Review: Peanut by Ayun Halliday

peanut

Peanut by Ayun Halliday and Paul Hoppe

When Sadie heads to a new school once again, she comes up with a grand plan.  She orders a medical bracelet online and pretends to have a severe peanut allergy.  Using this strategy, she does make some friends, including finding a boyfriend.  However, the fake peanut allergy continues to be a problem, especially if she slips up and just eats a chip cooked in peanut oil.  As it becomes more and more a focus of her life, she thinks about telling the truth to her friends.  But it’s too late to come clean, because they would hate her for lying to them.  This graphic novel steadily counts down to the disaster that readers will know is coming, creating tension laced with humor.

Halliday has created a character that we can all relate to.  Sadie lies to make friends, her strange solution to being the new girl actually works.  Sadie is insecure and as she grows in self-esteem the trap she finds herself in starts to tighten.  She is a wonderful imperfect character, scolding her new boyfriend, lying to her mother, and of course lying to everyone at school.  But through it all, she is likeable and universal.

Hoppe’s illustrations are done in black and white lines with Sadie’s sweater being a pop of red against the more subtle coloring.  His drawings are fresh feeling and dynamic, often going for the laugh especially when the drama gets thick. 

Perfect for those teens who enjoy Raina Telgemeier’s books, this graphic novel is filled with humor and tension.  Appropriate for ages 12-15.

Reviewed from copy received from Schwartz & Wade.

Review: The Princess and the Peanut by Sue Ganz-Schmitt

princess and the peanut

The Princess and the Peanut by Sue Ganz-Schmitt, illustrated by Micah Chambers-Goldberg

Food allergies are booming in children today with nearly six million children in the U.S. suffering from food-related allergies.  Here allergies are merged into a fairy tale world to nice effect.  When a prince despairs of finding his perfect princess, a princess appears on his doorstep looking for shelter from the storm.  To test to see if the princess is indeed real, the queen places a peanut between her tower of mattresses.  But this princess doesn’t have trouble sleeping, instead she awakens with an allergic reaction!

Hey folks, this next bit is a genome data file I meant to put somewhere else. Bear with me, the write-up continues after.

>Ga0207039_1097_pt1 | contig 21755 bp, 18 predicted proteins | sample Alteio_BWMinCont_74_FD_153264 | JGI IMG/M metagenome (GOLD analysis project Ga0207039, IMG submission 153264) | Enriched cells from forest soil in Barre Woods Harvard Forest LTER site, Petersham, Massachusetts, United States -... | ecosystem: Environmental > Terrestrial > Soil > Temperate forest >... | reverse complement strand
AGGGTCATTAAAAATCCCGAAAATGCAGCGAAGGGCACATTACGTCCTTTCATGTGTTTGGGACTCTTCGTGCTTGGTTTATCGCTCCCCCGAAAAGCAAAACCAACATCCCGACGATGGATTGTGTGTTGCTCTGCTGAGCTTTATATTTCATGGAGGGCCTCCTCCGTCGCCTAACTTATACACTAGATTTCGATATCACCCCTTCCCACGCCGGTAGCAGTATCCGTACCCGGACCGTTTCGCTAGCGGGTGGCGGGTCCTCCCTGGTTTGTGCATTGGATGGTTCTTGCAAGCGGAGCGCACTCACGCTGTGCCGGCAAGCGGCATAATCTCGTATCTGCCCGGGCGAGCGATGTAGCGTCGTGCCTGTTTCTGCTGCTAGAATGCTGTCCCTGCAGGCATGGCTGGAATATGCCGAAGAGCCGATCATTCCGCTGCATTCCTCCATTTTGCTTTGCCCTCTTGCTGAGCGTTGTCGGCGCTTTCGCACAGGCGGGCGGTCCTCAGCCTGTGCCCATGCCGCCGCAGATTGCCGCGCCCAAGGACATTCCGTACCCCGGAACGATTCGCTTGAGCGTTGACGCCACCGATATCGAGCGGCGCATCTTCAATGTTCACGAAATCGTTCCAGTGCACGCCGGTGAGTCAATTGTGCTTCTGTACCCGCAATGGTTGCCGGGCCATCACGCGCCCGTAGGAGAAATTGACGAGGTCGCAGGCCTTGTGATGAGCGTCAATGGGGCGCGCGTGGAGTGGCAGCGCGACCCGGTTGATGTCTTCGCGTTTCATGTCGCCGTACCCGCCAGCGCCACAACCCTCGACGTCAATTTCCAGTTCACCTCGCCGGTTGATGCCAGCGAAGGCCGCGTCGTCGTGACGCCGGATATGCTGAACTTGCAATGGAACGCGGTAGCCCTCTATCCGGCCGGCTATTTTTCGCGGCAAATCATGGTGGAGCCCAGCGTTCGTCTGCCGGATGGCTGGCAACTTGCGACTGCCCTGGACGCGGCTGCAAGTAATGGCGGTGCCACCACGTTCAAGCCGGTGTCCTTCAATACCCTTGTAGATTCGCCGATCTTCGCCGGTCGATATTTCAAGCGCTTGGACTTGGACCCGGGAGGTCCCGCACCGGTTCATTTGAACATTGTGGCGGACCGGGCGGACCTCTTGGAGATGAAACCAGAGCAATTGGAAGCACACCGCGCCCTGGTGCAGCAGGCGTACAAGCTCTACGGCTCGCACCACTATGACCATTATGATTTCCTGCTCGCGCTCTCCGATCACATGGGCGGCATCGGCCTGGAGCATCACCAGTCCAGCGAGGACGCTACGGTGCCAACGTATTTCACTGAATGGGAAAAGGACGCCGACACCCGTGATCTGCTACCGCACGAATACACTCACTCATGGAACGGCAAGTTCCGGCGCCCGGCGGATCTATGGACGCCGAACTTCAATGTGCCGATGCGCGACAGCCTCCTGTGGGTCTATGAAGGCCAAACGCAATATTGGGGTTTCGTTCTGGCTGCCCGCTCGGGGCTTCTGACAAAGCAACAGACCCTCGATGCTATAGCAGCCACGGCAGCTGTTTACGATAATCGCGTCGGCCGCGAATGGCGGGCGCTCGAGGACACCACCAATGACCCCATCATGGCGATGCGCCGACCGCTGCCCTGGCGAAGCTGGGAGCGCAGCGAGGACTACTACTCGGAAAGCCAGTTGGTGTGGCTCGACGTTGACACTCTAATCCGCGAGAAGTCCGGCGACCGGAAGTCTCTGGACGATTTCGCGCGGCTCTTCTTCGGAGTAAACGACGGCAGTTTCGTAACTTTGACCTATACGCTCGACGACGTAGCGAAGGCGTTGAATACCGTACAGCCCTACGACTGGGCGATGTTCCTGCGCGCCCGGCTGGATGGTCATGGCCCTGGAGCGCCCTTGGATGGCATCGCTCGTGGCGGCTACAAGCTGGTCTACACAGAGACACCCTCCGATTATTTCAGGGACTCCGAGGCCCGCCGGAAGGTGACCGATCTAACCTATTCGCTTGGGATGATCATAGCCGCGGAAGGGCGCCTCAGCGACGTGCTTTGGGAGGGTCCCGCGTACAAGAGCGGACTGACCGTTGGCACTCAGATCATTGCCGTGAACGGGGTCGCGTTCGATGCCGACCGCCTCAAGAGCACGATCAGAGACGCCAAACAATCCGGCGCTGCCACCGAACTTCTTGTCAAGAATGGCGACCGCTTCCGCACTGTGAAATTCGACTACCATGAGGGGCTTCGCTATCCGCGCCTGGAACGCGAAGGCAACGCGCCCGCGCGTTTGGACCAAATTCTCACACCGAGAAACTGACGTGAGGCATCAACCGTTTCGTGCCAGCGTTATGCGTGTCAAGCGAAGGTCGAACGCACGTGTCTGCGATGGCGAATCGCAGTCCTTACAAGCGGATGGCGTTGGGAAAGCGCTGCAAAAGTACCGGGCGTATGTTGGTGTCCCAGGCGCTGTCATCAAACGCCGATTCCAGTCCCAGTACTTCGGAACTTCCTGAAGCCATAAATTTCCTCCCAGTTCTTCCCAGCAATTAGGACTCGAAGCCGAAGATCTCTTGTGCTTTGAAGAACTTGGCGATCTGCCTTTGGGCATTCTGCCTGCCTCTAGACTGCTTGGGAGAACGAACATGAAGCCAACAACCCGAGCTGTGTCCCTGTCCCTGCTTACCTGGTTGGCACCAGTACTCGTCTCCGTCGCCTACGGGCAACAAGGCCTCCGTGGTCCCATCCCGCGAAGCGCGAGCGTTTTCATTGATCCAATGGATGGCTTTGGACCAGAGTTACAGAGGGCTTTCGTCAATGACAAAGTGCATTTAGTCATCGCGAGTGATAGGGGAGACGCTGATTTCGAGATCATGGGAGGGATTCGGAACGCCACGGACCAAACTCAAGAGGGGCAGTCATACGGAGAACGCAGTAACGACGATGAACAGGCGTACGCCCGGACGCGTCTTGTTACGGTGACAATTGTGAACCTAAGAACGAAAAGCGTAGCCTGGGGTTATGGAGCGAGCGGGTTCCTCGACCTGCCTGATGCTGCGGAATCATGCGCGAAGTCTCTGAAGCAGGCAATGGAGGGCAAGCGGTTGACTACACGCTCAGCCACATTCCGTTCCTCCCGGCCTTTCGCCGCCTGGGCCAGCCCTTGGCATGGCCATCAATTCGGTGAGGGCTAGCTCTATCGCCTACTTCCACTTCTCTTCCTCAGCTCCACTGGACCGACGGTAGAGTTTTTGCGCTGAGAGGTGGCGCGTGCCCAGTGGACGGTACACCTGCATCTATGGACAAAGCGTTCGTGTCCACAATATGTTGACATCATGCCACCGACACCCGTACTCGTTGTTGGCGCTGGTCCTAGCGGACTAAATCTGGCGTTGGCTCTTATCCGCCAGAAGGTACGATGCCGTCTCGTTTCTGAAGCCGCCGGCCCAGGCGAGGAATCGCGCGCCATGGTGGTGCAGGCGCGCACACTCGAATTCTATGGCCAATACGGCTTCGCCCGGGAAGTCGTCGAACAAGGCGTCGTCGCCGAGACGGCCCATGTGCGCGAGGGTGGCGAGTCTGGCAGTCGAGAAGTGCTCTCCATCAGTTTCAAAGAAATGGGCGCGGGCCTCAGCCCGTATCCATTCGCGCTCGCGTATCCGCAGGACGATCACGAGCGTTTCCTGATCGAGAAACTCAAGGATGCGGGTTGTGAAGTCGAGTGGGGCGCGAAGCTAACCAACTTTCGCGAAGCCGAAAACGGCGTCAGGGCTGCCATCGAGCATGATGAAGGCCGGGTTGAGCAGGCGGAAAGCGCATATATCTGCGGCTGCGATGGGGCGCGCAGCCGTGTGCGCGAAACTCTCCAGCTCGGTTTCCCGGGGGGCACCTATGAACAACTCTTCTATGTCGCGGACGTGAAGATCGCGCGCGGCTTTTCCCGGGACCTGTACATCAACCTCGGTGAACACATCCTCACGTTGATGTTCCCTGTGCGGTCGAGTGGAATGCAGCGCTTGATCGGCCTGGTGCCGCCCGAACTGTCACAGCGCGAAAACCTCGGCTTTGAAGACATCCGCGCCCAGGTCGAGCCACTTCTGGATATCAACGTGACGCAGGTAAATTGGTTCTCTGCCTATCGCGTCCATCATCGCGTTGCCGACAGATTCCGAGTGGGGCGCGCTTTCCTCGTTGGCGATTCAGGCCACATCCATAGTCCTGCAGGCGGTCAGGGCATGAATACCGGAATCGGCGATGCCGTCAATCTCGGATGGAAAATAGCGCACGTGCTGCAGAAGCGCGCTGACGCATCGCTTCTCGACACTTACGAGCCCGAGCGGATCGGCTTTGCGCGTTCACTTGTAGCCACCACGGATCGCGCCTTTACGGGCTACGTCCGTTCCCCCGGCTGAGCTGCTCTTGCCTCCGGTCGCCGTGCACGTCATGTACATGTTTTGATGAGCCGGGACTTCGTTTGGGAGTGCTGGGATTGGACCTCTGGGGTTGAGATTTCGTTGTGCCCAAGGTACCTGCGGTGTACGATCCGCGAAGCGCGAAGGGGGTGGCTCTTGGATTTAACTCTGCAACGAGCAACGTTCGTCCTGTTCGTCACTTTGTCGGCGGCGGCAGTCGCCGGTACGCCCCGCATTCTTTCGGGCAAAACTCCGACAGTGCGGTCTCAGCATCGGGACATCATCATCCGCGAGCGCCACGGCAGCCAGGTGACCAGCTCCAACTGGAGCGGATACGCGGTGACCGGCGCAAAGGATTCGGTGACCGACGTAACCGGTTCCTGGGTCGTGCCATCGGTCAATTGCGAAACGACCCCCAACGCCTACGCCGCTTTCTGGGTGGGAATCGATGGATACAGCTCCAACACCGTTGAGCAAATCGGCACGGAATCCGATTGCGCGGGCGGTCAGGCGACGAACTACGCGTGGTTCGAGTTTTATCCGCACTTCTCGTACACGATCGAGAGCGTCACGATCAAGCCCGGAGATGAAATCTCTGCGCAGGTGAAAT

Following the storyline of The Princess and the Pea, this book skillfully and with effective humor tells the story of having an allergic reaction and what should be done.  It is a book that reflects what children today are dealing with and also supports children who have allergies.  The book also has a question and answer section on allergies for adults and a glossary for kids.

The illustrations have the feel of an animated film with dramatic lighting, interesting perspectives, and touches of humor.  They will be an inviting style for children, who will enjoy the juxtaposition of modern allergies and fairy tale themes.

Make sure to check out Ganz-Schmitt’s first book that was about diabetes: Even Superheroes Get Diabetes.  Both books have a charm and an honesty about medical situations that children are dealing with.  Appropriate for ages 4-7.

Reviewed from copy received from Raab Associates.